The whole attenuator assembly is in contact with the front panel at only one point—where the low-voltage output jack is located. This helps to reduce circulating panel currents to a point where they do not affect the measurements at high frequencies to any extent. The output voltage lead to the receiver under test is shielded and enters the attenuator through a plug and jack construction that maintains the continuity of the shield directly to the attenuator circuit.
Two output jacks are provided, one connected to the variable voltage output and the other to a fixed point 011 the attenuator system at a higher voltage. The former provides outputs variable in discrete steps from 1 to 20,000 microvolts. The fixed tap is at 100,000 microvolts. All of these ranges can be multiplied by a factor of 1.5 by increasing the radio-frequency oscillator amplitude to the correct point as indicated by the vacuum-tube voltmeter.
Reference to the schematic wiring diagram shown in Figure 3 will indicate the arrangement of the circuit elements.
As will be noted, the modulation voltage is introduced in series with the plate-supply battery of the radio-frequency oscillator. With this method of modulation, it is necessary to provide a highly stable high-frequency oscillator, otherwise difficulty is encountered due to frequency modulation. That is, the plate voltage applied to the radio-frequency oscillator tube, varying at an audio rate, may shift the carrier frequency by a considerable amount unless the most stable high-frequency oscillator circuits are used.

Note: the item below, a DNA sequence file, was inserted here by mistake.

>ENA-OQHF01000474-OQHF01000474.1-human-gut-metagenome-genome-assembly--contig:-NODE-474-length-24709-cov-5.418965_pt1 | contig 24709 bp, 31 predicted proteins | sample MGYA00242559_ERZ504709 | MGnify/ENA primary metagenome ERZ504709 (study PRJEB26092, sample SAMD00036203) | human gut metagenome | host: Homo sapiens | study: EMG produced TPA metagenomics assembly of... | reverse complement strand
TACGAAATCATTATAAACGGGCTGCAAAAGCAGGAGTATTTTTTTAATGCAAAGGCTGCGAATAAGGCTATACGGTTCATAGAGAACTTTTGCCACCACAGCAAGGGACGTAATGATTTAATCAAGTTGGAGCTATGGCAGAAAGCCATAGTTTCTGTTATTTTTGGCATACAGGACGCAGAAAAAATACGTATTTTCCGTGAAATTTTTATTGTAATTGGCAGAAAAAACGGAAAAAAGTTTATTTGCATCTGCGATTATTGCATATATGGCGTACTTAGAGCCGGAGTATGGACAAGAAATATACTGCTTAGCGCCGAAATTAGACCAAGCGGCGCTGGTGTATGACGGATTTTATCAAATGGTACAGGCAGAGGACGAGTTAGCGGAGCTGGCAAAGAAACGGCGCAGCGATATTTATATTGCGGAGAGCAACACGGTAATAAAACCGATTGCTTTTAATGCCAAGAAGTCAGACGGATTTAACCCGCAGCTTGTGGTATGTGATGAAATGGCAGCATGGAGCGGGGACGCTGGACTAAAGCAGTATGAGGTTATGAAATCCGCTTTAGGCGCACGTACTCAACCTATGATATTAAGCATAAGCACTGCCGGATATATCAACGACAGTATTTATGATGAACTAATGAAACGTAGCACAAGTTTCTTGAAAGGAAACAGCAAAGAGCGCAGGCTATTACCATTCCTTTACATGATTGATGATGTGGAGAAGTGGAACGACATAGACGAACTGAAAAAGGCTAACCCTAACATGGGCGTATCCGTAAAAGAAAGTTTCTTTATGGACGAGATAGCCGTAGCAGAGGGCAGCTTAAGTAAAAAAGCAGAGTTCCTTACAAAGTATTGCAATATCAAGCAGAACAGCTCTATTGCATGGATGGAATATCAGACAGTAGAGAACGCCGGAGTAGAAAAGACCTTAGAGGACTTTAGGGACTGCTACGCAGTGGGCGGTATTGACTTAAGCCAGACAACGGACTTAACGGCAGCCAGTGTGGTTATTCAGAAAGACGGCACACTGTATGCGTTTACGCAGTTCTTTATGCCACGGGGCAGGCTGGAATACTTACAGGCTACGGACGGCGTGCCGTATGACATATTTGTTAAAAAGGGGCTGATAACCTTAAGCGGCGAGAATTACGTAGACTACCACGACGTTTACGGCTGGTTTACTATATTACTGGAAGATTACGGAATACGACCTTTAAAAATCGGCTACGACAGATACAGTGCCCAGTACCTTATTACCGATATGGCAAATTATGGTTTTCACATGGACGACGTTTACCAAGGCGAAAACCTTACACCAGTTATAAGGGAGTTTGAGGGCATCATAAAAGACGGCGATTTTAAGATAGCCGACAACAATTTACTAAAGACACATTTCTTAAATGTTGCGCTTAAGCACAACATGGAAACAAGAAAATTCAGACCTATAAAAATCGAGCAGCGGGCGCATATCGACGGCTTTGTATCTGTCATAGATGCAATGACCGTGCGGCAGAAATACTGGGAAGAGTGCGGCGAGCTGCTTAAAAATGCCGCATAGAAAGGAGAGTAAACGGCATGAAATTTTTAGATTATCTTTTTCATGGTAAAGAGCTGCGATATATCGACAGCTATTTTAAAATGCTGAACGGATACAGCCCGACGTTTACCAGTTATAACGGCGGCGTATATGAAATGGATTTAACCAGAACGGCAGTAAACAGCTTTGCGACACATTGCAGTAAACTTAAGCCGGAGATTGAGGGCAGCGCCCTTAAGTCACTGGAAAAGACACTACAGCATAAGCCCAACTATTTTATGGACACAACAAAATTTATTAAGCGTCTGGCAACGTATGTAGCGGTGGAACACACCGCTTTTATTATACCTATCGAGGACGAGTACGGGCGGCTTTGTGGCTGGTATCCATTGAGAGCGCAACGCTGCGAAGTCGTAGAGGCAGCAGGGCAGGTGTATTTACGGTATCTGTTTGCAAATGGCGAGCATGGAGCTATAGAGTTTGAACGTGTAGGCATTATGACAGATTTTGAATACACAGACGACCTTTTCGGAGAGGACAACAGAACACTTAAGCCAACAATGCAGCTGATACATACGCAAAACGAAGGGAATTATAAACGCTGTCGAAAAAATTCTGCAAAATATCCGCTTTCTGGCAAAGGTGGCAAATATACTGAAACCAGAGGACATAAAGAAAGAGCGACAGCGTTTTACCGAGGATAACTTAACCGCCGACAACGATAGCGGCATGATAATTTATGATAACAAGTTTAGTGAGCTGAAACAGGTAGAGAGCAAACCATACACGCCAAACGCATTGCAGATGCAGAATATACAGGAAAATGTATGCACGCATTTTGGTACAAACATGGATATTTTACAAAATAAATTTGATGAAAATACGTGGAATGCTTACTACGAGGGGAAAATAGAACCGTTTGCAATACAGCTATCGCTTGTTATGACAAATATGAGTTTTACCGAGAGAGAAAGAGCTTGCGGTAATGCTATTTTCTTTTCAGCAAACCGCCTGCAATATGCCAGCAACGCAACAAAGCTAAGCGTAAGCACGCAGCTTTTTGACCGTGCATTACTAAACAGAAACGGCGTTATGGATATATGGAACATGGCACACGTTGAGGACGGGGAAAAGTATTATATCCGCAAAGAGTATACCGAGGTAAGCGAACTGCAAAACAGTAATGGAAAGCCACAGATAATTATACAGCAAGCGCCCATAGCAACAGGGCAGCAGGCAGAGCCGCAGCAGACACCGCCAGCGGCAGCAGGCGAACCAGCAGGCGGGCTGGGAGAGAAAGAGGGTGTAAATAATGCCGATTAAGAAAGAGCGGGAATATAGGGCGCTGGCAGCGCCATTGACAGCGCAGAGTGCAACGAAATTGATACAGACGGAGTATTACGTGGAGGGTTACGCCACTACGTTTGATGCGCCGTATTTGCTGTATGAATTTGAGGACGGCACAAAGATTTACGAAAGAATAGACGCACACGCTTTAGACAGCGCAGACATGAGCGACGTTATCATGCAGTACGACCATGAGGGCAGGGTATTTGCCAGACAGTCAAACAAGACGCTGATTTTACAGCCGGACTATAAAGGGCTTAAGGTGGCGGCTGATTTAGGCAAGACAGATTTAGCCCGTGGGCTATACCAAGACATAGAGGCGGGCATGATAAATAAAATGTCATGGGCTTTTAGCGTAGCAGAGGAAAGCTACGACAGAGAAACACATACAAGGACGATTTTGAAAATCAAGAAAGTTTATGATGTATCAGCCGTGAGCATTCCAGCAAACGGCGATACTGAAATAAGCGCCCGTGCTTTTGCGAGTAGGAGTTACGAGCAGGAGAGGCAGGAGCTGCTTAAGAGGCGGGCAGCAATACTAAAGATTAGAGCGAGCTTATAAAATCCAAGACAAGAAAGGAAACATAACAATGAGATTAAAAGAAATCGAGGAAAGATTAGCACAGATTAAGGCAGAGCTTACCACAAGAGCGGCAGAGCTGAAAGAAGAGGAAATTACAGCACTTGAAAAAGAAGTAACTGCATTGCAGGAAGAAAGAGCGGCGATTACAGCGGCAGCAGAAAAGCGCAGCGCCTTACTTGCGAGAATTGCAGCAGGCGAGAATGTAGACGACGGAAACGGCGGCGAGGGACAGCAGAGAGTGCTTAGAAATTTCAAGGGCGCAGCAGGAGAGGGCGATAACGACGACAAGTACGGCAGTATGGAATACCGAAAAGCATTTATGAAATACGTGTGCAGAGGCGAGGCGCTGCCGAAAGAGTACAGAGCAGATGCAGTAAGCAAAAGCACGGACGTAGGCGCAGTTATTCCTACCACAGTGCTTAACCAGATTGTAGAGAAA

The vacuum-tube voltmeter is connected across one half of the oscillator coil in series with a very small variable condenser, which is used to adjust the reading of the voltmeter. The attenuator voltage is taken across a part of the coil.
Only one of the two radio-frequency oscillator coils is shown in the diagram for the sake of simplification. The switching between these coils is arranged so that the one that is not operating is completely detuned by shunting a large condenser across it. Thus, no reaction can occur between it and the coil in use.
In order to provide a means for checking the voltages of the various batteries without a multiplicity of meters, the micro-ammeter is connected to a multi-point switch with suitable series resistors for making direct-current-voltage measurements on the A- and B-batteries.
The General Radio Company wishes to acknowledge its indebtedness to Mr. C. E. Brigham and Mr. G. Elcock of the Kolster Radio Corporation for their kindness in supplying the photographs of their plant used in this article.— Arthur E. Thiessen